When is a kimono not a yukata?
When I was searching for yukatas recently, I came across this cotton ro kimono from Yamatoku.
I already have this other yukata with jazzy pattern (see below) in cotton ro. Ro is a leno weave characterised by hundreds of tiny holes, usually laid horizontally, and is wonderfully thin and light in the hot weather. So I bid on this floral one straight away. And at 99 cents I was the only bidder.
Perhaps it was because the photo didn’t do it justice. The stencilling is actually dark blue, so this kimono is in that classic Japanese combination of indigo and white.
I have no idea what the jazzy pattern yukata is meant to signify, but hanamaru are flower pictures drawn in children’s schoolbooks by the teacher when they’ve done well – similar to getting a gold star in the UK.
What I also didn’t know was why it was listed as a kimono rather than a yukata. This turns out to be simply the way you wear it. The floral design is quite elegant and ladylike, with crisp and detailed stencilling, so if worn with a juban, it will qualify for kimono status, whereas the abstract patterned yukata is very definitely casual wear, to be worn without a juban, simply over underwear.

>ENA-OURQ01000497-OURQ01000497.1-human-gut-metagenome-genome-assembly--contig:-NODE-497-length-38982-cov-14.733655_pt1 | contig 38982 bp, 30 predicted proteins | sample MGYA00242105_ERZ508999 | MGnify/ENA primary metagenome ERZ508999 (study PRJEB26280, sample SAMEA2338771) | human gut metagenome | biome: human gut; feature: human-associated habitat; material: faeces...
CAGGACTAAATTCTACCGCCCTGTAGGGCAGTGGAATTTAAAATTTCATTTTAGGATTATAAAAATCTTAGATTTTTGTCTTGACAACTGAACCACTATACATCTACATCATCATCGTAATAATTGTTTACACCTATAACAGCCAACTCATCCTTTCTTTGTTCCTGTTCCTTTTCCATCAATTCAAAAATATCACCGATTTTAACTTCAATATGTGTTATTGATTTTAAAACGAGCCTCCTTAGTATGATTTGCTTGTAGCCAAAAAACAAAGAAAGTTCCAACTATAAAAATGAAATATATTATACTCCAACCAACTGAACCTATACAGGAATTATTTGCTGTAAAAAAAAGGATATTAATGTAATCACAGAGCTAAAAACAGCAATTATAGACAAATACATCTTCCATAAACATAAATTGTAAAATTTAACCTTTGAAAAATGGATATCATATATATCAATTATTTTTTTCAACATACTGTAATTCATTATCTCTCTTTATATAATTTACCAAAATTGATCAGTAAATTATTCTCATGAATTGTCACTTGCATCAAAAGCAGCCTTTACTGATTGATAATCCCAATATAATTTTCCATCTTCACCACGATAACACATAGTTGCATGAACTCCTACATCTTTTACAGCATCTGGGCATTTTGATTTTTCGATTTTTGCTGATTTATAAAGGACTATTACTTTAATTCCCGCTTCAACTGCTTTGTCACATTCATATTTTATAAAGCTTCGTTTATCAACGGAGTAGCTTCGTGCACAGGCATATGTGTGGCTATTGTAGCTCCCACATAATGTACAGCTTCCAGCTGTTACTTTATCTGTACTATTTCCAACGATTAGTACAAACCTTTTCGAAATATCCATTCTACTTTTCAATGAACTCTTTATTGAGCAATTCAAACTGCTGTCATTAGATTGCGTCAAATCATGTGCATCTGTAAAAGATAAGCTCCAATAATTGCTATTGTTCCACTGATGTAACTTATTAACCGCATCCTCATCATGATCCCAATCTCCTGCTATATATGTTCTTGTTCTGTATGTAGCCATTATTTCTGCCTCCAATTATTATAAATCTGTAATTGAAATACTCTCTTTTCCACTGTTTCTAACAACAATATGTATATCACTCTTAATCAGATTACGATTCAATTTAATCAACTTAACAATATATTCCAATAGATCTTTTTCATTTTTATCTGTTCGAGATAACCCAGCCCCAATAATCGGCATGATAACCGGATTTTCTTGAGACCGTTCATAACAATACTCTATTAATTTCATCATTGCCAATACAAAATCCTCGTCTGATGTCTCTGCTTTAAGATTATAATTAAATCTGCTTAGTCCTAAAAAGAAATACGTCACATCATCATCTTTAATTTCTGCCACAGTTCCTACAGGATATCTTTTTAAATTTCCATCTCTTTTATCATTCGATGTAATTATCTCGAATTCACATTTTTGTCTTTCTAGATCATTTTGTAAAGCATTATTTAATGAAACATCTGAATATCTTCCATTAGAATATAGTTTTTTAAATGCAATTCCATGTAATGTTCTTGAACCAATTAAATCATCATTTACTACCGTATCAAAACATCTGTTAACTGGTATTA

When the floral kimono arrived, it was very stiffly starched, and I’m waiting for an opportunity to wear it – the christening needs to be a special occasion, I think, rather than just an everyday event (I already have the abstract one for that). But I think it will get quite a lot of wear over the years.
I’ve also been given the suggestion from Immortal Geisha that if I want the best of both worlds – the look of a kimono but the feel of a yukata – I could always make a false collar and sleeve linings for it, and if they’re removable, then it gives me a very flexible garment.
As you can see, I have been wearing it in the 30-degree temperatures we’ve had here in France this summer of 2010 and it looks and feels beautifully fresh and crisp.